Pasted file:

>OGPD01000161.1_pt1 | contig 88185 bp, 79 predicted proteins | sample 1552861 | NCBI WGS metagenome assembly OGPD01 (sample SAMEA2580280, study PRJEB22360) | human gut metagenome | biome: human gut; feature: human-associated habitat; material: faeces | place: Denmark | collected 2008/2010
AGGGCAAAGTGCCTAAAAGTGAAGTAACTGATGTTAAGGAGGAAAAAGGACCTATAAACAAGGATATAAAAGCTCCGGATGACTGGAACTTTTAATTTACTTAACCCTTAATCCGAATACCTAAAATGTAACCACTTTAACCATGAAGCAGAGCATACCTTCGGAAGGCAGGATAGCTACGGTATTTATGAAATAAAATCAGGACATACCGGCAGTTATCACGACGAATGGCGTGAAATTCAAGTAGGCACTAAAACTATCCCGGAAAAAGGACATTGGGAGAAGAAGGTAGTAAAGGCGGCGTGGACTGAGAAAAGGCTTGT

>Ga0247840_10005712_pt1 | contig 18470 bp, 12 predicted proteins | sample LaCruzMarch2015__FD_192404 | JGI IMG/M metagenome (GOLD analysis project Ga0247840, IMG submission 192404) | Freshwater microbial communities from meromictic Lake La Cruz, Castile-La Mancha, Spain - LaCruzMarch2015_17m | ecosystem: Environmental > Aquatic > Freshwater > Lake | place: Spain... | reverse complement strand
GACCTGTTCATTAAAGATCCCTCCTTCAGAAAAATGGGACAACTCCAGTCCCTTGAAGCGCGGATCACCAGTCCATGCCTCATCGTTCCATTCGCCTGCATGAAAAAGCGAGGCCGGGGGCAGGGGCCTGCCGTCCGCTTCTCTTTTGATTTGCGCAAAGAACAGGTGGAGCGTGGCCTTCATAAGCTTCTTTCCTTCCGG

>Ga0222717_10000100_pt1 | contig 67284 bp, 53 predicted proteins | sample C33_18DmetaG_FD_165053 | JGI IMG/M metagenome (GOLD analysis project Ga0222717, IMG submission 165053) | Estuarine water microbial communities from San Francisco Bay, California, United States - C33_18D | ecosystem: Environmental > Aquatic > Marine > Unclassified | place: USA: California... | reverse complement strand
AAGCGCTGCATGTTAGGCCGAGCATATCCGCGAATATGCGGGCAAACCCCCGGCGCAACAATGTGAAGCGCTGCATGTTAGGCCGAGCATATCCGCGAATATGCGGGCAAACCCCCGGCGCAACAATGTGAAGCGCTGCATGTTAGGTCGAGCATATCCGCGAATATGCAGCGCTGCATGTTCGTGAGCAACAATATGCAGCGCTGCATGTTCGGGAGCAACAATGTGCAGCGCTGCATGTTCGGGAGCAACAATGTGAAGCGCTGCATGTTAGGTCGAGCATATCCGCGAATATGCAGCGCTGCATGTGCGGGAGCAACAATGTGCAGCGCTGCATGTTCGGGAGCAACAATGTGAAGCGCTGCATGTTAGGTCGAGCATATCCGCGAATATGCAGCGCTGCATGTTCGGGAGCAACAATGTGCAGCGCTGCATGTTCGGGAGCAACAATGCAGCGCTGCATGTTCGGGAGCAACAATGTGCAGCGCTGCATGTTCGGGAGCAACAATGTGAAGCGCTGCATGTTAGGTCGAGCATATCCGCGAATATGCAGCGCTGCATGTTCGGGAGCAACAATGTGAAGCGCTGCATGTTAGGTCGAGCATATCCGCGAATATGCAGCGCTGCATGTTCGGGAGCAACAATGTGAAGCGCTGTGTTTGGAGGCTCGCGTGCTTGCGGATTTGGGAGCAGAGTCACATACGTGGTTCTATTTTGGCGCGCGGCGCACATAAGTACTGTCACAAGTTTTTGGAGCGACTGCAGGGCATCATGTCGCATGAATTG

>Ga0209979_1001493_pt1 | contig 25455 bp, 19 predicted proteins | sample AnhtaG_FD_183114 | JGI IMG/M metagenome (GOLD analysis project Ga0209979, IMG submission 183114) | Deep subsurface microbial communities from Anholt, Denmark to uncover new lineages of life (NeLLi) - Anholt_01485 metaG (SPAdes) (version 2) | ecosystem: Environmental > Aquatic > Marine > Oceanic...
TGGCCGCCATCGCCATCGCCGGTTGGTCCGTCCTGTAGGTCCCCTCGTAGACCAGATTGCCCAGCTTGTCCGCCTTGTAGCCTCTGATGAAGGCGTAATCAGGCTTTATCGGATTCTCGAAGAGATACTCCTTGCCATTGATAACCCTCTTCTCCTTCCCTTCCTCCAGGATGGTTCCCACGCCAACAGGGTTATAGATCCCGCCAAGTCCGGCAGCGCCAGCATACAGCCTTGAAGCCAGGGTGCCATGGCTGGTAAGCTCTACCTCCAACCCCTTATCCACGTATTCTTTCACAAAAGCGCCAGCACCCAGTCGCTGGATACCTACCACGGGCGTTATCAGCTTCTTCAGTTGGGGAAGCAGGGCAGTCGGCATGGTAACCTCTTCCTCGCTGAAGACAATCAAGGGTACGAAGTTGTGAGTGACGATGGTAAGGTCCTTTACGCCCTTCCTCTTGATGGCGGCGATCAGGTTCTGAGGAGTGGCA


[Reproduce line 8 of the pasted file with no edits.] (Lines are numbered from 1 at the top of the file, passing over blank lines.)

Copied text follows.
TGGCCGCCATCGCCATCGCCGGTTGGTCCGTCCTGTAGGTCCCCTCGTAGACCAGATTGCCCAGCTTGTCCGCCTTGTAGCCTCTGATGAAGGCGTAATCAGGCTTTATCGGATTCTCGAAGAGATACTCCTTGCCATTGATAACCCTCTTCTCCTTCCCTTCCTCCAGGATGGTTCCCACGCCAACAGGGTTATAGATCCCGCCAAGTCCGGCAGCGCCAGCATACAGCCTTGAAGCCAGGGTGCCATGGCTGGTAAGCTCTACCTCCAACCCCTTATCCACGTATTCTTTCACAAAAGCGCCAGCACCCAGTCGCTGGATACCTACCACGGGCGTTATCAGCTTCTTCAGTTGGGGAAGCAGGGCAGTCGGCATGGTAACCTCTTCCTCGCTGAAGACAATCAAGGGTACGAAGTTGTGAGTGACGATGGTAAGGTCCTTTACGCCCTTCCTCTTGATGGCGGCGATCAGGTTCTGAGGAGTGGCA